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As a long-time Austin City Limits festival goer, Ashley Garcia was ecstatic to move to Austin in early 2020 and finally be in the same city as her favorite music festival. No more hotel rooms, hours of driving and extra fees to pay.
When COVID-19 hit and event cancelations swept through 2020, though some were proud of the organizers for taking the festival to a virtual format, many Austinites held their breath for an ACL that never happened.
"You could tell they were holding on as long as possible," Garcia said. "I guess those last months, that's when they finally gave the final word of 'nope, it's canceled.' It was so heartbreaking."
This year holds a glimmer of hope for festival attendees, artists and organizers alike. According to Fresh and Clean Media Director of Publicity Sandee Fenton, ACL still plans to hold an in-person festival in 2021, as promised. Though Fenton declined to answer further questions, she issued the following statement to Austonia:
"We are currently planning to hold the festival in Zilker Park in October. We remain in communication with local officials and will offer updates through our website and social media when we have more information to share. Of course, the health and safety of our fans, artists, staff and community is our number one priority and planned for accordingly."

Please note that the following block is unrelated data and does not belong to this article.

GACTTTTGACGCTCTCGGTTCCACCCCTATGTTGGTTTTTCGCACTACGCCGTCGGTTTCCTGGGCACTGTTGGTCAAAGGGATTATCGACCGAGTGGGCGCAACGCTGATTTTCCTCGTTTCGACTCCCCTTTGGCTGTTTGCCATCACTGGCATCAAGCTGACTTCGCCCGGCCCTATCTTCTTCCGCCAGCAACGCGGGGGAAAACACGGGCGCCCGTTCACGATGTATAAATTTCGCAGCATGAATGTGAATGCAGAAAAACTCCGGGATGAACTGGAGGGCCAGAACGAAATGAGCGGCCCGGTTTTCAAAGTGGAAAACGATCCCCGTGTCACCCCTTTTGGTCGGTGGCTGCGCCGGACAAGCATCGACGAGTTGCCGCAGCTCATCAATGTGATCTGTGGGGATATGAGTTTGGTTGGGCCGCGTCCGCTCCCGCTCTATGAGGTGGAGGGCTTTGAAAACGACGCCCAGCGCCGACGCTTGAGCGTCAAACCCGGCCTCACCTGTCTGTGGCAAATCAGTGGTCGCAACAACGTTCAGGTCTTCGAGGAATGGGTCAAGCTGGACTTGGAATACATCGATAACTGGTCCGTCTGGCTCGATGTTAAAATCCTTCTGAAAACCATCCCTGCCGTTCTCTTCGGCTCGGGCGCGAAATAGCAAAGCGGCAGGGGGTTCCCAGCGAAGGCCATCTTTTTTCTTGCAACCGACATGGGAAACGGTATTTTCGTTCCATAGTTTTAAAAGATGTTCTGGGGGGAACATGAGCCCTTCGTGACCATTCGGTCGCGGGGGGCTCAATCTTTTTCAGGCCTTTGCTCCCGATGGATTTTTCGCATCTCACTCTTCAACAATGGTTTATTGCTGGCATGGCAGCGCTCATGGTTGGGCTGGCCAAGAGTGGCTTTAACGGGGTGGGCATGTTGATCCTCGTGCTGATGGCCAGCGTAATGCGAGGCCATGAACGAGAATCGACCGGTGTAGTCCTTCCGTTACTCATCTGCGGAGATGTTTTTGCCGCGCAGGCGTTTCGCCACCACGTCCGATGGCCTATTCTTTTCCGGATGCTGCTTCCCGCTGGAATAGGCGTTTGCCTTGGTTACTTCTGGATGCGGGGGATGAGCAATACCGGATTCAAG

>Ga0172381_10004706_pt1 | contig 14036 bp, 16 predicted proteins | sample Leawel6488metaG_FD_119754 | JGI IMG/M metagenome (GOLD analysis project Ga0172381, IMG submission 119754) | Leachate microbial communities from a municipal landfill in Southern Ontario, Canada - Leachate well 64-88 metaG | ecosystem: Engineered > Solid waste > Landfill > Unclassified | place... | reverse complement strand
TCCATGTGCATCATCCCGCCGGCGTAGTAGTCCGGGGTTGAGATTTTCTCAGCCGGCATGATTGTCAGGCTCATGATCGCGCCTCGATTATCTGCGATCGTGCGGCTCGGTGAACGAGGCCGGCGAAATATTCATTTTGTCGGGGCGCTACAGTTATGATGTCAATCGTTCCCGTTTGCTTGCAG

Holding the festival this year will be a daunting task—ACL attracts almost 500,000 fans every year, a figure that doesn't include staff or performers, and tightly packs them together in front of stages.
At ACL 2019, fans packed so far behind Childish Gambino's stage that it was nearly impossible to see the band. (Laura Figi/Austonia)
For artists, the restart of gigs, concerts and festivals couldn't come soon enough, especially for Austin-born-and-raised artist Jackie Venson, who told Austonia that sheltering in place has made her feel confined after a jam-packed year of performing in 2019.